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Chapter 6

Sociology 2R03 Chapter 6.docx

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Department
Sociology
Course
SOCIOL 2R03
Professor
Augie Fleras
Semester
Summer

Description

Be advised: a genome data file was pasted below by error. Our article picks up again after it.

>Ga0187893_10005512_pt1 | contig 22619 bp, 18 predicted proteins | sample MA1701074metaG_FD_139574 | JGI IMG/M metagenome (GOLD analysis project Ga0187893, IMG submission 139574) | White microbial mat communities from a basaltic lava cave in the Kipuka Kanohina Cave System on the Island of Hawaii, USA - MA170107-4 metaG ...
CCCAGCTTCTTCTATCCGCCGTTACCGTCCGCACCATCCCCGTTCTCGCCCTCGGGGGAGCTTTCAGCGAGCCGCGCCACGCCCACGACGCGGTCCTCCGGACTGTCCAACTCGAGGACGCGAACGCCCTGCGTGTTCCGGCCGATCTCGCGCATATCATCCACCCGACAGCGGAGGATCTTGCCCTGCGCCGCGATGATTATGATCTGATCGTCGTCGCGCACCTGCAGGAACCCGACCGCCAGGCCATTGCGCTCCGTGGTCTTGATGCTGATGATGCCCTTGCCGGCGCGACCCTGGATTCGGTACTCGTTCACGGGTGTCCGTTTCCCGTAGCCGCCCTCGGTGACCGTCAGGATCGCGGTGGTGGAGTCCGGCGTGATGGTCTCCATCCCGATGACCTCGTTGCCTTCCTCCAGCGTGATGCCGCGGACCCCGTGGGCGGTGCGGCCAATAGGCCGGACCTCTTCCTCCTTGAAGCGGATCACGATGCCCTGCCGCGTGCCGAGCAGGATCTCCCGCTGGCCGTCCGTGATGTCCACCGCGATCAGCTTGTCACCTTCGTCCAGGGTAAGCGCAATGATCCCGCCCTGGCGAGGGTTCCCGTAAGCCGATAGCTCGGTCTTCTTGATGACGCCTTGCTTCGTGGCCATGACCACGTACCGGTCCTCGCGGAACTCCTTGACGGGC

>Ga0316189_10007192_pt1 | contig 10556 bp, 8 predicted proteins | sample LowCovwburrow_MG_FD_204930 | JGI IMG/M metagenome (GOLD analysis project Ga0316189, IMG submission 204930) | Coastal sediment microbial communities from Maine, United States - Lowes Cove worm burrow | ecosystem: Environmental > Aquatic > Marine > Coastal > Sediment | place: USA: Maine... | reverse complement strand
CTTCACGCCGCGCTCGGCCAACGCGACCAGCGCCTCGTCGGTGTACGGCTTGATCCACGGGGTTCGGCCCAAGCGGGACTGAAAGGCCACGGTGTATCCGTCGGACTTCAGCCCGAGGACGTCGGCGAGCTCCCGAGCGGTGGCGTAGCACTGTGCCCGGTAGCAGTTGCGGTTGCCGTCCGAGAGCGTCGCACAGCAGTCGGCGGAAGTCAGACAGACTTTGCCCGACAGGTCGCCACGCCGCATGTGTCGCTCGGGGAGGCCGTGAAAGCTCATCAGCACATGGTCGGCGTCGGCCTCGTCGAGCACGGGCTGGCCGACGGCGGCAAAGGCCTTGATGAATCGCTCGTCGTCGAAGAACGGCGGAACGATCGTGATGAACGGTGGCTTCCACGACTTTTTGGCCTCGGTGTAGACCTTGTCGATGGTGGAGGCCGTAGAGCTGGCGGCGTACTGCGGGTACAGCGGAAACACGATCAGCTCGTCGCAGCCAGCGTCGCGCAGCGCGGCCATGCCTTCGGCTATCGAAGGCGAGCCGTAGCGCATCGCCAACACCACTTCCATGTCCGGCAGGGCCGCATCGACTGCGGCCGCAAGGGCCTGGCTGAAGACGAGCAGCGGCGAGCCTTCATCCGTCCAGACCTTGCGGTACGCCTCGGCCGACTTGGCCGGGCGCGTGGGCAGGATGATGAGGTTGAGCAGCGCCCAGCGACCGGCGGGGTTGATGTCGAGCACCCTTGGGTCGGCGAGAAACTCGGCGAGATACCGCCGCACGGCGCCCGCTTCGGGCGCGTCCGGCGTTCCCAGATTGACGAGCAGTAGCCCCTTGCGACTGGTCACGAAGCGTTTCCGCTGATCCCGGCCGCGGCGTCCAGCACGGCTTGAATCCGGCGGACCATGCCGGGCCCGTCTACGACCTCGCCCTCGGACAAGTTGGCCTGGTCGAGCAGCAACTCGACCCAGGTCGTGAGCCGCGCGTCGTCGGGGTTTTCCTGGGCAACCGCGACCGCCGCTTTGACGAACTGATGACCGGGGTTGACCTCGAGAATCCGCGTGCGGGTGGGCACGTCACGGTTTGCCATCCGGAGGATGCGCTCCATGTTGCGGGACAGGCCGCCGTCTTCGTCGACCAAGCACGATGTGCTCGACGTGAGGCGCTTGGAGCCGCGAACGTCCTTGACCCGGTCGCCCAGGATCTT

Chapter 6 Racializing inequality in a racialized Canada Introduction: the racialization of inequality, the inequality of racialization  Racialized minorities do not share equally in the creation of wealth, power, and social status  Stratification: inequality concentrated among minority groups  Cost of admission to Canada disadvantages newcomers compared to the Canadian born  Both racialized privilege and systemic biases remain deeply embedded in the founding assumptions and foundational principles that govern Canada’s constitutional order  Racialized minorities population: 47%, racialized minorities in government 7%, 4.2% of the city’s corporate senior leadership  Arabs, Filipinos, Latino, and Southeast Asians have no members of parliament at any level  Emphasis should focus on the social structures that trigger inequality, social dynamics that reinforce patterns of power and privilege, and social fields that distribute life chances in an unequal manner  A macro-perspective put the emphasis on analyzing how racialized inequities are created, expressed, and sustained as well as challenged and transformed by way of government initiative, institutional reform, and minority assertiveness Patterns of Racialized Inequality in Canada FYI: Racialized as inequality  Racialized male immigrants make 68.7 cents for every dollar earned by a white male; racialized female immigrants make 48.8 cents for ever dollar earned by a white women  Racialized minorities earned 81.4 cents for every dollar earned whi a white Canadian (only Japanese outearned white workers), racialized men are 24% more likely to be unemployed than non racialized whites  Non racialized Canadians earning grew by 2.7% between 2000 and 2005 while racialized Canadians’ average devline by 0.2%  Racialized Canadians experienced an unemployment rate of 8.6% compared to 6.3% for non racialized Canadians  In 2005, 19.8 percent of racialized families lived in poverty, compared to 6.4% of non racialized families Income differences  Canadian born racialized men earned 18% less than non racialized white, while racialized women earned 3% less than white women  Male and female immigrants who arrived ten years earlier earned about the same as Canadian-born workers; in 1000, immigrants who had lived in Canada for 10 years were making considerably less than Canadian born workers  Male Immigrants to Canadian workers made 79.8%, women immigrants to Canadian women made 87.3%  All immigrants with full time jobs in 2005 earned an average of $45 000 ($700 less than average for Canadian born workers), wage for new immigrants $28 700  Recent immigrant men earned 48 percent of their educated Canadian-born counterparts, whereas recent immigrant women with degrees earned 42% of Canadian born women with degrees  Recent immigrants reflect patterns of extremes  Second generation immigrants between the ages of 25 and 44 earned less ($39 814) than either non immigrants ($40 358) or white immigrants ($45 352) for any level of education  Recent immigrant males with some employment income earned 85% of what their Canadian born counterparts earned in 1980, by 2005 the figure dropped to 63%  For recent immigrant women the figure went from 85% in 1980 to 56% in 2005 Insight box: what’s in a name? Name discrimination in Canada  Oreopolous: sent out 6000 different kind of CV’s o Interview rates for English named applicants with Canadian credentials were three times higher than resumes with foreign sounding names and credentials o Changing foreign resumes to include Canadian experience upped call back rates to 11% o Among resumes with 4-6 years of Canadian experience, regardless of where the degree was obtained, had no impact on chances for interview request o Those applicants with English sounding names received 40% more interview requests than those with similar CV’s but foreign sounding names Continued  Human capital skills do not transfer well and are discounted once in Canada, with the result that one year of overseas experience is deemed equivalent to one-third of a year of domestic experience, while foreign education is worth 75% of Canadian born person’s education Racialized poverty  Racialization involves a process by which groups are designated as racially different and subject to differential treatment because of associated negative stereotypes, and disproportionately concentrated and racialized in certain domains such poverty  Poverty is neither colour-blind nor randomly distributed across all Canadians; rather they clustered around certain historically disadvantaged minorities 
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